The cost for all these changes, says Phalon, would be $130 million, including nearly $14 million for the new bridge, $30 million to extend Vaughn Drive, and $55 million to realign Harrison Street (demolishing the decaying Eden Institute building) and build the Harrison Street overpass.
The environmental impact statement has been approved for all three parts of the project. Last spring the DOT budgeted $1 million for 2006 and $5 million for $2007 for preliminary designs. Phalon asserts that the department is scheduled to produce the preliminary design in two years, late in 2008.
The proposed move of the University Medical Center of Princeton to Route 1 and Plainsboro Road could hotwire all these proposals, suggests the mayor. When and if the hospital gets official permission to move, the Federal Highway Administration might change its priorities.
He points out that the Penn’s Neck EIS did not take into consideration the hospital coming to the FMC property on the east side of U.S. 1. “Now Princeton will have to look at this from a different perspective,” he says. “Before the hospital was the reason that West Windsor needed the Millstone Bypass, and now the hospital will be on this side. I am pretty sure it will be easier to work with the two Princetons now.”
Route 92, another project embroiled in long-term controversy, apparently took a step backward on October 5 when the Army Corps of Engineers issued a wishy washy Environmental Impact Statement. The Corps refused to make a recommendation, one way or the other, about whether Route 92 should get built. The Corps’ uncharacteristic lack of support may mean that Route 92’s future depends on its sponsor, the New Jersey Turnpike, and the Turnpike has put it low on the priority list.
As originally planned, Route 92 would be a 6.7-mile, limited-access four-lane road linking Route 1 near Ridge Road with the NJ Turnpike at Exit 8A of the New Jersey Turnpike. It would be a direct route from Monroe to the proposed site of the new Princeton hospital.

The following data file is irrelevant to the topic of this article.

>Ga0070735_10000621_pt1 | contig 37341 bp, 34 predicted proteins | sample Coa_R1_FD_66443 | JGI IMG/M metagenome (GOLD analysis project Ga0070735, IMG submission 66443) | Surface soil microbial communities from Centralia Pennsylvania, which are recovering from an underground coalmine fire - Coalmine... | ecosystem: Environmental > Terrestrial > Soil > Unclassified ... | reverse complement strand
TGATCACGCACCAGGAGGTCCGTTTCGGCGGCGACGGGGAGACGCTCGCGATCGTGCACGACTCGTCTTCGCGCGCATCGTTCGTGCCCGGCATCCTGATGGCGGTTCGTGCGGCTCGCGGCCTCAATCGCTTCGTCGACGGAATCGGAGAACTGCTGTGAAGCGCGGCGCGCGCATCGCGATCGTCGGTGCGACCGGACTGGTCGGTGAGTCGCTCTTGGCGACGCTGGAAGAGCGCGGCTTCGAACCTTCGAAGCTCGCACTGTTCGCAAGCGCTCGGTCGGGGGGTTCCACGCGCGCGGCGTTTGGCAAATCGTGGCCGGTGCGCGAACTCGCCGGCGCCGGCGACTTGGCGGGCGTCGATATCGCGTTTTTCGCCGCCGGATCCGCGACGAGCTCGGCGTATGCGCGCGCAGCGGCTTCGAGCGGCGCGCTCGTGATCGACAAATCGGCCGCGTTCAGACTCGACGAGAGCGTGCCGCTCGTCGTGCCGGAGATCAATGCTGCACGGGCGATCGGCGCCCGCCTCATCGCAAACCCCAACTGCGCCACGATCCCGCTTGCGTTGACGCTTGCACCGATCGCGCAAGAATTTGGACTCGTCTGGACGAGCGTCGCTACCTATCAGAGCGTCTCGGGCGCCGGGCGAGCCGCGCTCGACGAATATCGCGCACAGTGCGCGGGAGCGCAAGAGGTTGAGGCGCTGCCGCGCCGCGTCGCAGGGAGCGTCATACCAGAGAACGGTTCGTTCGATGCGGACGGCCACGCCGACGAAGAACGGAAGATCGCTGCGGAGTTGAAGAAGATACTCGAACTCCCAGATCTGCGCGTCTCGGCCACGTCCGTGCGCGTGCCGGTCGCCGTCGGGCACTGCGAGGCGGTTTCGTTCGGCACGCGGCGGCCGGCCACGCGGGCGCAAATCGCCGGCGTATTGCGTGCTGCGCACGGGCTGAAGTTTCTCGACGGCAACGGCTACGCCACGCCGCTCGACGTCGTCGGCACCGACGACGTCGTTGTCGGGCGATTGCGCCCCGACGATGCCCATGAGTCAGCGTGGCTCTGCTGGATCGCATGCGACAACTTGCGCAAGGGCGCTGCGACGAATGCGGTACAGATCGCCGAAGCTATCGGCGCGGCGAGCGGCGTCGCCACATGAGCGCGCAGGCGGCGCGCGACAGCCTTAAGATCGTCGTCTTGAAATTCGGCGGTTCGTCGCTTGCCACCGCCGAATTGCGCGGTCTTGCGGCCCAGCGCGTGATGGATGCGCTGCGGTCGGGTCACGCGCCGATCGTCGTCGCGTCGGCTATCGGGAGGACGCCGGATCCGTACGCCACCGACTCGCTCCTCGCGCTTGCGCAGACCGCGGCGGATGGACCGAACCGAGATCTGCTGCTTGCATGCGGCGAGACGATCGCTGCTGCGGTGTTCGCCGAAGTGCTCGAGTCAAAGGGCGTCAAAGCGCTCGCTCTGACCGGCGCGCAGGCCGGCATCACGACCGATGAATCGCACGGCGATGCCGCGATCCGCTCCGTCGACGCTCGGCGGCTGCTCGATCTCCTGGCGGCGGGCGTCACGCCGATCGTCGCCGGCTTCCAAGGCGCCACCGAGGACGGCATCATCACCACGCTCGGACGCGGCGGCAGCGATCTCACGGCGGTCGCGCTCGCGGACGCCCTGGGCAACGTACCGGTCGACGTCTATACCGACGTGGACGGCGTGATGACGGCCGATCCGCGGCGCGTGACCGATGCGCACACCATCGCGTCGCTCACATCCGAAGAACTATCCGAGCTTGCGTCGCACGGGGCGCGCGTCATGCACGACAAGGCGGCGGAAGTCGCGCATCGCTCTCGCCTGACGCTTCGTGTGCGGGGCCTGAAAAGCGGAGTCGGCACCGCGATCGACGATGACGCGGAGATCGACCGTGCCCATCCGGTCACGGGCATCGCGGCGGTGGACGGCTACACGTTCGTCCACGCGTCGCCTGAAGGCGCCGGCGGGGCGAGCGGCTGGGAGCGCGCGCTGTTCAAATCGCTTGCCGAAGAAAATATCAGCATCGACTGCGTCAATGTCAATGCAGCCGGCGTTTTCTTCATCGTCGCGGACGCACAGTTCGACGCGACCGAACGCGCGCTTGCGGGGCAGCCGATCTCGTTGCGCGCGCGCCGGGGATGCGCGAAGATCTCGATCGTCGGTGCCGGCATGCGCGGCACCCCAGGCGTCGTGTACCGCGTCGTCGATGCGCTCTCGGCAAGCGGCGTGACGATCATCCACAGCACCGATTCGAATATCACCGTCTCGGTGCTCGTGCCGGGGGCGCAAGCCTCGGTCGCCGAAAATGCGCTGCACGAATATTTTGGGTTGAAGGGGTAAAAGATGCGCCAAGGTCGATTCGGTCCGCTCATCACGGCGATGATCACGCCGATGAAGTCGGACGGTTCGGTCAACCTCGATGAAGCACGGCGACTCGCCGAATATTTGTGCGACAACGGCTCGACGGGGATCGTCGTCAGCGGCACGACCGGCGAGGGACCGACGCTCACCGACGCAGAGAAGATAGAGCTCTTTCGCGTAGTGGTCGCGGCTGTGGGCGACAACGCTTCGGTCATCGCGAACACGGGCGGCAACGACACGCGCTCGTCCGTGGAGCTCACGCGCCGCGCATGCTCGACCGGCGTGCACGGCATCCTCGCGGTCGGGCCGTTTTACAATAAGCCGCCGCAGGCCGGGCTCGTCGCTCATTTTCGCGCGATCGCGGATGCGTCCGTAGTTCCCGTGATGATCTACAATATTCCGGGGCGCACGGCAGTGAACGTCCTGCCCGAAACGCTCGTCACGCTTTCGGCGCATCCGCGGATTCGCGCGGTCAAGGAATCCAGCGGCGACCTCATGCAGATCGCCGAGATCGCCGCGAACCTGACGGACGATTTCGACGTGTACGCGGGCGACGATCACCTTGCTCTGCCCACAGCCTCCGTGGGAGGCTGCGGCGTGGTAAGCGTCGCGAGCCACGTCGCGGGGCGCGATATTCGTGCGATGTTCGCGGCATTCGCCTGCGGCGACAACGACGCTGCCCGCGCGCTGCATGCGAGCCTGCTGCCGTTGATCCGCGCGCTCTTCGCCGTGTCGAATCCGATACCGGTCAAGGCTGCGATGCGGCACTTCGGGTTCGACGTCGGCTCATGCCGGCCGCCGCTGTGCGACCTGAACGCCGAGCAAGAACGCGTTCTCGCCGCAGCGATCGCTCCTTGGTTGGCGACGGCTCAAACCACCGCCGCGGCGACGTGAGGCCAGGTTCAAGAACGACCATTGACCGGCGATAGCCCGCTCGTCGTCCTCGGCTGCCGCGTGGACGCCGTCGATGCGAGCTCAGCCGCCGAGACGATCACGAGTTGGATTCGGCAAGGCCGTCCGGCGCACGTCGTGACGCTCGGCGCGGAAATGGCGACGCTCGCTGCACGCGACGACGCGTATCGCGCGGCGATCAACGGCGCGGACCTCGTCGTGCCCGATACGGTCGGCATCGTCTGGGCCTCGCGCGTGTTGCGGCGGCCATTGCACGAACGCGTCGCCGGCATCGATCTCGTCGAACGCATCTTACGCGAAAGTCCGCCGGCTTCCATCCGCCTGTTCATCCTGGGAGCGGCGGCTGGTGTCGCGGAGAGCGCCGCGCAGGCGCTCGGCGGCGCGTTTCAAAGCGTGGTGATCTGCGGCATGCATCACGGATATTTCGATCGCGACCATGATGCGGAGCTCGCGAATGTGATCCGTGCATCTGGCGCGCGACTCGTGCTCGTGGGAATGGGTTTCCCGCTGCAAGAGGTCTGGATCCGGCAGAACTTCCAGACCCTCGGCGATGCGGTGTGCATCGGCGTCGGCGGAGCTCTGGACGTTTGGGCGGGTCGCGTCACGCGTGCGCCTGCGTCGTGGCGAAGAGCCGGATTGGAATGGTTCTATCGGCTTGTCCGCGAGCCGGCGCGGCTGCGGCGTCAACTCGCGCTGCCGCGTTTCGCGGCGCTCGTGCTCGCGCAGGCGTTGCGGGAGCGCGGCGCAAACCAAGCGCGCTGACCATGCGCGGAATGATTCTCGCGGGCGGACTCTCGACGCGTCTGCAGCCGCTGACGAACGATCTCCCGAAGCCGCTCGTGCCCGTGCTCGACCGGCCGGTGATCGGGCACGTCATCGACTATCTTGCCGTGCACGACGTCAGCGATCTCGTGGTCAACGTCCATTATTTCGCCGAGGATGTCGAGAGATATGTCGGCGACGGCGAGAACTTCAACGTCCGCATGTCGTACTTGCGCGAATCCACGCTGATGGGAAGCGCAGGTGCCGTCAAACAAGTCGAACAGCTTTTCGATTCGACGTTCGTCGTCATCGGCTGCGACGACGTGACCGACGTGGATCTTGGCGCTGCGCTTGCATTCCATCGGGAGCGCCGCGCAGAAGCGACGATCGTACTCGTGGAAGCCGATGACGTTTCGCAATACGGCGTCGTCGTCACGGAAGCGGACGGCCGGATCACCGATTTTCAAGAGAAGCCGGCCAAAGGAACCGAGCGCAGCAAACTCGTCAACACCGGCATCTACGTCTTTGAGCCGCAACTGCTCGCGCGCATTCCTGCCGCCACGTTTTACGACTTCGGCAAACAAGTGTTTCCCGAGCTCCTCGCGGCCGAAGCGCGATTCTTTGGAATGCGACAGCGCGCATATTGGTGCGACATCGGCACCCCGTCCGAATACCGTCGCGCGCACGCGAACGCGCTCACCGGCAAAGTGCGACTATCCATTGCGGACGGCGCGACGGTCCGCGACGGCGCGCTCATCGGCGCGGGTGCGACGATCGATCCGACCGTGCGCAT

Last November the New Jersey Turnpike Authority (which controls this project) shifted $175 million originally intended for Route 92 to pay for the widening of a section of the Turnpike. That left just $6.5 million in the Route 92 account. The cost has risen over the years, and current estimates vary from $400 million to $700 million.
Hsueh and his opposite number in Plainsboro, Mayor Peter Cantu, are lining up against politicians in North and South Brunswick and some environmentalists to keep Route 92 alive. “Route 92 is something that should have been done 20 years ago,” says Hsueh. “Without 92, economic growth in that area is not going to be easy.”
So far, the only section of Route 92 to be constructed is the Hightstown Bypass. Seen as a necessary element to preserve quality of life in Hightstown, the bypass was ultimately “bifurcated” from Route 92 and completed in 1999.
The Army Corps of Engineers postponed its “go” or “no go” decision until the end of the public comment period, Tuesday, November 14, at 5 p.m.” The EIS is available to read at the Plainsboro and South Brunswick public libraries and also at the Monroe municipal building. Written comments on application number 1999-00240-J1 will be accepted at the Corps’ district office (fax, 212-264-4260 or E-mail: Nan.Route92EIS@usace.army.mil).
Kris Kolluri, commissioner of the New Jersey Department of Transportation, will surely face some of the concerns when he speaks on Friday, October 20, at 7:30 a.m. at the Holiday Inn in East Windsor. New Jersey’s DOT.
The Public Policy Forum Networking Breakfast is sponsored by the Princeton Regional Chamber of Commerce and the East Windsor Township Economic Development Committee. Cost: $20. Call 609-924-1776.
PPPL Bidding War?